- v. arouse or excite feelings and passions
- v. be awake, be alert, be there
- v. stop sleeping
- v. cause to become awake or conscious
- n. an island in the western Pacific between Guam and Hawaii
- Probably Middle Low German, from Old Norse vǫk ("a hole in the ice") ( > Danish våge, Icelandic vök). (Wiktionary)
- Middle English wakien, waken, from Old English wacan, to wake up and wacian, to be awake, keep watch. Possibly from Middle Low German, hole in the ice, of Scandinavian origin; akin to Old Norse vök. (American Heritage® Dictionary of the English Language, Fourth Edition)
““The word wake implies a ship,” Halliday prompted.”
“What Favre left in his wake is a Packers fan base that remains divided over Thompson's sound football decision to move on.”
“Approach we along the moonglade! that is what we call the wake here.”
“– In Ireland a wake is a midnight meeting, held professedly for the indulgence of holy sorrow, but usually it is converted into orgies of unholy joy.”
“It didn't help Canada when the teams played last week, but after what they describe as a wake-up call the Canadians are playing a far more physical game than they did then.”
“Fake security scams jump in wake of Conficker worm ...”
“Olly's Onions: Security stepped up in wake of custard incident skip to main | skip to sidebar”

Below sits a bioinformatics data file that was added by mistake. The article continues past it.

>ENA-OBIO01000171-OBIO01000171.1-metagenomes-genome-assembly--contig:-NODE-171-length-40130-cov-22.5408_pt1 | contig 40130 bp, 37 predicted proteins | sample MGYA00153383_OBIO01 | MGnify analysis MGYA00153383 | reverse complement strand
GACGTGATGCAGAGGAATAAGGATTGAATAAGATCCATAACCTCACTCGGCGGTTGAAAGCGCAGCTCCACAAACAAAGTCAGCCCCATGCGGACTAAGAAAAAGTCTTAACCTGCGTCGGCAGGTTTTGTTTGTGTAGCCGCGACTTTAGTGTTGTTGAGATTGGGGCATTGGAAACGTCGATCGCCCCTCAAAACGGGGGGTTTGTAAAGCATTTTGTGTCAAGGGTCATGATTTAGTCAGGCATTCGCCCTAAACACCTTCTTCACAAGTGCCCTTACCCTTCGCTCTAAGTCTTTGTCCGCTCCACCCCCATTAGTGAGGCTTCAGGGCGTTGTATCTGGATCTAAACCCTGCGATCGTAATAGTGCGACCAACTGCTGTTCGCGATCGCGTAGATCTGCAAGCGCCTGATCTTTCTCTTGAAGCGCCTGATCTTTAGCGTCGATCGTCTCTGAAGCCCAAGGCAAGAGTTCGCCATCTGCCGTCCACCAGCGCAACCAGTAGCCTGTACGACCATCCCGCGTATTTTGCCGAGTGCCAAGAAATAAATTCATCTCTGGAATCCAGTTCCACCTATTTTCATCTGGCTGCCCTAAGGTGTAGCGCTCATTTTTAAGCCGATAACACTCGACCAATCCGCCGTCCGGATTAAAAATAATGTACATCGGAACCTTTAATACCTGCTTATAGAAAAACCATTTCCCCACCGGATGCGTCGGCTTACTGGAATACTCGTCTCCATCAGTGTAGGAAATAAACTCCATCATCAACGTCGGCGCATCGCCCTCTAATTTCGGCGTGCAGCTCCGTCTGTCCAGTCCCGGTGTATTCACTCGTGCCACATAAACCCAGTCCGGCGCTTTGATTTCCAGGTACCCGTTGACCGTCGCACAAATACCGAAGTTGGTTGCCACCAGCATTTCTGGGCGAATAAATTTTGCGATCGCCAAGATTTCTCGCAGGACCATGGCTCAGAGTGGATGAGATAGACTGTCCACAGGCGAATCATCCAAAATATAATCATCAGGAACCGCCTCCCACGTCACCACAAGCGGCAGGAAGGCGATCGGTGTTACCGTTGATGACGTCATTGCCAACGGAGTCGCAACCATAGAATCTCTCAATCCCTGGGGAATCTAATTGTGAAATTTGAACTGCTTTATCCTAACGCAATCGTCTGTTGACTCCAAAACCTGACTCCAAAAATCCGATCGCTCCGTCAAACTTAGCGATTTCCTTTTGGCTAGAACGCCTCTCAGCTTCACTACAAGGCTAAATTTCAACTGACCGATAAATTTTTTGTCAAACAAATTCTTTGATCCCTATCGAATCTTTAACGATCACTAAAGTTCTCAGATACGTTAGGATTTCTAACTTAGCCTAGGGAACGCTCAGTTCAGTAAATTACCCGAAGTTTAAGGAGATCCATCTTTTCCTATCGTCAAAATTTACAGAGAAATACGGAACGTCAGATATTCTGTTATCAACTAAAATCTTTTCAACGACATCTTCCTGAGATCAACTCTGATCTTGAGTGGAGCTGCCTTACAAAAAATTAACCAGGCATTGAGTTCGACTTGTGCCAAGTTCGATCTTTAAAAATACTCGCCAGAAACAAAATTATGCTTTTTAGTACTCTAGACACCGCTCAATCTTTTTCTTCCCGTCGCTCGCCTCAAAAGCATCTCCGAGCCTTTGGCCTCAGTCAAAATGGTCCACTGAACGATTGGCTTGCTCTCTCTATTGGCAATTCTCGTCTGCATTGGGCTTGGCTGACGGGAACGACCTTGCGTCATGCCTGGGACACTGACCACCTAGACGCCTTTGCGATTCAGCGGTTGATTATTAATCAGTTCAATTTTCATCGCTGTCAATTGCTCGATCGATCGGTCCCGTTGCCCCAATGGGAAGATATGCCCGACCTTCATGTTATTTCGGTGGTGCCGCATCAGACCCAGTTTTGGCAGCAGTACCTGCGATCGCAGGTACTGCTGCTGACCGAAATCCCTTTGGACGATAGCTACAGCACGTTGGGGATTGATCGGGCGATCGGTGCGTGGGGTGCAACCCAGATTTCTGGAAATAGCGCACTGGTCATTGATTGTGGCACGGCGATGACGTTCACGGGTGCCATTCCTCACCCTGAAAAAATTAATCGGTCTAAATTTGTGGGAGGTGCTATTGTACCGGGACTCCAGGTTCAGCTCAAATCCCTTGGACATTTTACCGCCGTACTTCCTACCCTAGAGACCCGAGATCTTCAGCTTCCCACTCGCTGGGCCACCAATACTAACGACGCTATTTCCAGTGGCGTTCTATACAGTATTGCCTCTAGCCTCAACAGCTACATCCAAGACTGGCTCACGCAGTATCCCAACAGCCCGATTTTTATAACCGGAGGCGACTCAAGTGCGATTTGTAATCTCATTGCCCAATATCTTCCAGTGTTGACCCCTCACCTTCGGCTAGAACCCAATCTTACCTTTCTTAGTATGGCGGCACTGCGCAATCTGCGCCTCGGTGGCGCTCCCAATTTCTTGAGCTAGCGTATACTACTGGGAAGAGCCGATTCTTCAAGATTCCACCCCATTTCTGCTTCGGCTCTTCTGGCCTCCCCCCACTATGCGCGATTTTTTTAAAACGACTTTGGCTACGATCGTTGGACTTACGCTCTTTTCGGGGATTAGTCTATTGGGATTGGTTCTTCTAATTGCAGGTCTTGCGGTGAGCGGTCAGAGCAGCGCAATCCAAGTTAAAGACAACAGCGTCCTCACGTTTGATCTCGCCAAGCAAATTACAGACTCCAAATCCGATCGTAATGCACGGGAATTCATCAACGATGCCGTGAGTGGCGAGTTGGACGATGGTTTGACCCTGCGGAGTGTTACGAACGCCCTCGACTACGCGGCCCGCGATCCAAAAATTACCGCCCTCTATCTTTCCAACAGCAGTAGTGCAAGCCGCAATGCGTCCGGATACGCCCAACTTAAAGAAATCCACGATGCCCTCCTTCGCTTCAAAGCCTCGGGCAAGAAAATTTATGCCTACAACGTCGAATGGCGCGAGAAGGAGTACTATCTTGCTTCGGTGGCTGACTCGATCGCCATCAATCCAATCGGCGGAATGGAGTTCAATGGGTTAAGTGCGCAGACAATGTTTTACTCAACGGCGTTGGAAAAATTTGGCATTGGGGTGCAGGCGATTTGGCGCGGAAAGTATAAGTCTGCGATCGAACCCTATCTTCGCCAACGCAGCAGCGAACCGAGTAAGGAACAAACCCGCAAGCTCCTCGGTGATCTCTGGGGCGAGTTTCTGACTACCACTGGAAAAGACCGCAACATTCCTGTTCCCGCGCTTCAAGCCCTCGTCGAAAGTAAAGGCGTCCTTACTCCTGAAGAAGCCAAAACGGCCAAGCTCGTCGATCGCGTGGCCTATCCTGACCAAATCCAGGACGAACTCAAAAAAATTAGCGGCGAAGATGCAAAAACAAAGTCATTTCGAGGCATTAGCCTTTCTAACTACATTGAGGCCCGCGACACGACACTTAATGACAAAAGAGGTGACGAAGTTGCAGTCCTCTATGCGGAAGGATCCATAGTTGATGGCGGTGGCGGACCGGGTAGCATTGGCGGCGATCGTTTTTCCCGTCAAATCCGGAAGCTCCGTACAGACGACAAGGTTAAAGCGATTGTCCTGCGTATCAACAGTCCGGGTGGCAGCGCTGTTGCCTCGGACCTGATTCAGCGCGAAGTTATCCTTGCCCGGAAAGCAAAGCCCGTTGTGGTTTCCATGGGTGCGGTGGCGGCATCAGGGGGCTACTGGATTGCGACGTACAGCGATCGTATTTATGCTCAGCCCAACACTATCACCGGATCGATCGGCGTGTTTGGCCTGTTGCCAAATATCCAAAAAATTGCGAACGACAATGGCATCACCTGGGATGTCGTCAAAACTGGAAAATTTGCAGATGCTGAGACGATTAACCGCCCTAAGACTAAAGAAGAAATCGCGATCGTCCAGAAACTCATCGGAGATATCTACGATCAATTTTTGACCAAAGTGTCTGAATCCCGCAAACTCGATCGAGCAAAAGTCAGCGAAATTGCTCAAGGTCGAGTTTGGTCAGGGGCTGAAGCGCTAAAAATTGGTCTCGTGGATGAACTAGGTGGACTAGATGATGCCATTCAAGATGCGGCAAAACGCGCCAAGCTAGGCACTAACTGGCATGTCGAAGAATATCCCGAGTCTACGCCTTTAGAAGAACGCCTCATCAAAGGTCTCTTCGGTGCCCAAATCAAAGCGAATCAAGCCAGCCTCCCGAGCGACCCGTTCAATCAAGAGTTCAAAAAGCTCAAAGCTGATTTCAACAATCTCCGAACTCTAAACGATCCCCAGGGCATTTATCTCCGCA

“I would wake from a dead sleep if I heard that and race to put him on the linoleum of the kitchen floor where the cleaning up was much easier.”
“Is it possible that, in wake of the Hutaree arrests not to mention other terrorist acts by crazed Reichwhiners, some of the Republican politicians will try to walk back from their seditious rhetoric?”
“I second comment #3 – if Maddow became moderator I would once again wake up on a Sunday morning excited to watch MTP.”
These user-created lists contain the word ‘wake’.
This is an experiment in public lists--something I've been thinking about for some time. The goal is to create a collection of short, powerful, evocative words.
This is an open list. A...
Key terms from Mitt Romney's election campaign
good and generous..., hard fought election, go back to work, optimistic and po..., confident in the ..., optimism, uniquely American, nation of immigrants, want a better life, life in that plac..., pursuit of the ri..., richness of this ... and 369 more...
Names for Groups of Animals.
clever madeupicals and human groups are fine.
( open list, randomness )
swarm, herd, flock, group, pack, school, shoal, click, gang, army, colony, tribe and 63 more...
Words that appropriately fit my dreaming...
or when I'm not in a state of "wakefulness."
The Costal Life
only the essence counts!
How mattering? (maddening?)
It is of no mind! (no mind)
Very basic words for ESL students.
Looking for tweets for wake.